Rising financial institution exposures to energy-intensive crypto assets “are contributing to elevated climate transition risk for the financial system” and will likely prompt increased regulatory scrutiny, the European Central Bank (ECB) has said in its biannual macroprudential analysis.
The ECB has confirmed that banks, which it directly supervises in the EU, will need to incorporate the climate-related financial risks of crypto-assets into their climate and risk strategy under new prudential guidelines issued by the Basel Committee. On the other hand, investors must assess whether cryptocurrencies are “in line with their ESG objectives”, it said.
The ECB commentary comes as a growing number of institutional asset owners, predominantly US-based, eye investments in cryptocurrencies or crypto-related activities. A study last year by US-based Fidelity Investments showed that seven in 10 institutional investors expected to buy or invest in digital assets.
According to research quoted by the ECB, the joint carbon footprint of bitcoin and ether – two of the most popular cryptocurrencies – would cancel out previous greenhouse gas emission savings recorded by most eurozone countries, and are equivalent to the energy consumption of mid-sized countries such as Spain, the Netherlands and Austria.
This means that a hands-off approach to regulating the sector is “highly unlikely”, said the ECB. Possible policy measures set out in the analysis include the imposition of additional capital banking requirements through risk-sensitive add-ons or – more punitively – capital deductions “for all new exposures to crypto-assets with a significant carbon footprint”. Banks would have to set aside larger amounts of capital to cover potential losses arising from crypto exposures as a result, leaving less capital to generate returns.
This is not expected to have any immediate impact on broader lending, as crypto does not yet make up a significant amount of bank balance sheets, but “will disincentivise investing in such assets from the outset and prevent the build-up of transition risk”, said the ECB.
Using renewable energy to generate cryptocurrency may not be enough to evade regulation either. According to the ECB, green crypto mining would crowd out “likely more productive uses of renewable energy” which directly contribute toward meeting climate targets and could result in policymakers moving to “privilege” these activities over cryptocurrency mining.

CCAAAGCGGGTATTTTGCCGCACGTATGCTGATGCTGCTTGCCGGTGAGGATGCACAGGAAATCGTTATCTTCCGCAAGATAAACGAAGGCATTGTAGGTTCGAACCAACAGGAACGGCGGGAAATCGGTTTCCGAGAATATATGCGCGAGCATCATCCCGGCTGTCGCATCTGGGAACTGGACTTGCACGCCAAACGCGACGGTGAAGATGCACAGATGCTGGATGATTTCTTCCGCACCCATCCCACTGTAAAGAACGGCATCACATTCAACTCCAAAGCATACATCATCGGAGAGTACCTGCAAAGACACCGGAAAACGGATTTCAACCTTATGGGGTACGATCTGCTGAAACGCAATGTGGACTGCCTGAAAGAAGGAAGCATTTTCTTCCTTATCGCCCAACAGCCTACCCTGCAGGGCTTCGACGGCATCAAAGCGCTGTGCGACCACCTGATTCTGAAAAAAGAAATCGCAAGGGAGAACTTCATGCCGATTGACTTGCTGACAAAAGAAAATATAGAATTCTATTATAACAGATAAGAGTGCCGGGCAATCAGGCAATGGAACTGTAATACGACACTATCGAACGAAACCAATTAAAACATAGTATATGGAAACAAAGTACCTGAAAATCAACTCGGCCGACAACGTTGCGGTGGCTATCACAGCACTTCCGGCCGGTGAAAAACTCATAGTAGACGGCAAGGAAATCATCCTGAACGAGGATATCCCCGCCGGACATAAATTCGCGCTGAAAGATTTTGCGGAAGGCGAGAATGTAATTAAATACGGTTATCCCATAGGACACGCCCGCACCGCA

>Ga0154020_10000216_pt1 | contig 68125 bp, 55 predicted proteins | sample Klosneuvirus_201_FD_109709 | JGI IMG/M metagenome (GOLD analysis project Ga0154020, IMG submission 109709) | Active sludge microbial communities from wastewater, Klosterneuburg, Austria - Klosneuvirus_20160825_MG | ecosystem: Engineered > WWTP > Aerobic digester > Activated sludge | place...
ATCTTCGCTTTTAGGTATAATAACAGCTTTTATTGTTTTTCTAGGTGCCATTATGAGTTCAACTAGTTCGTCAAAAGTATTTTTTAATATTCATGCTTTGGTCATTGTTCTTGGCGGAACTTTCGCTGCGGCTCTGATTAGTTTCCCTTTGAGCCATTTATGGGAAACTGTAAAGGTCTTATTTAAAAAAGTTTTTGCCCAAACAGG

The ECB also said it was unlikely that bitcoin investors “have currently priced in the negative ecological externalities and authorities’ possible policy measures”.
DWS and UK-based Fidelity International, both of which have launched crypto-focused funds, have been approached for comment.
Regulators could also enact measures to incentivise the cryptocurrency market to move from the more energy-intensive proof-of-work (PoW) protocol, currently used by around 80 percent of the crypto market, to the alternative proof-of-stake (PoS) protocol. According to the ECB, estimates show that moving the ether blockchain to PoS would reduce energy consumption by 99.95 percent while ensuring the same functionality.
But a lack of community consensus over the security and decentralisation merits of PoS means that many stakeholders are “unlikely (to) initiate the adoption of PoS in the near future”.
Last year, the Swedish environment and securities regulators called for an EU-wide ban on mining PoW-based cryptocurrencies due to their energy-intensive production and has said that it will introduce domestic measures to halt these activities. Separately, the European Commission has been asked to assess the treatment of crypto-asset mining activities under the bloc’s green taxonomy.
Responsible Investor has requested details of any upcoming ECB supervisory initiatives to manage the climate risks of crypto-assets but has not received a response as of press time.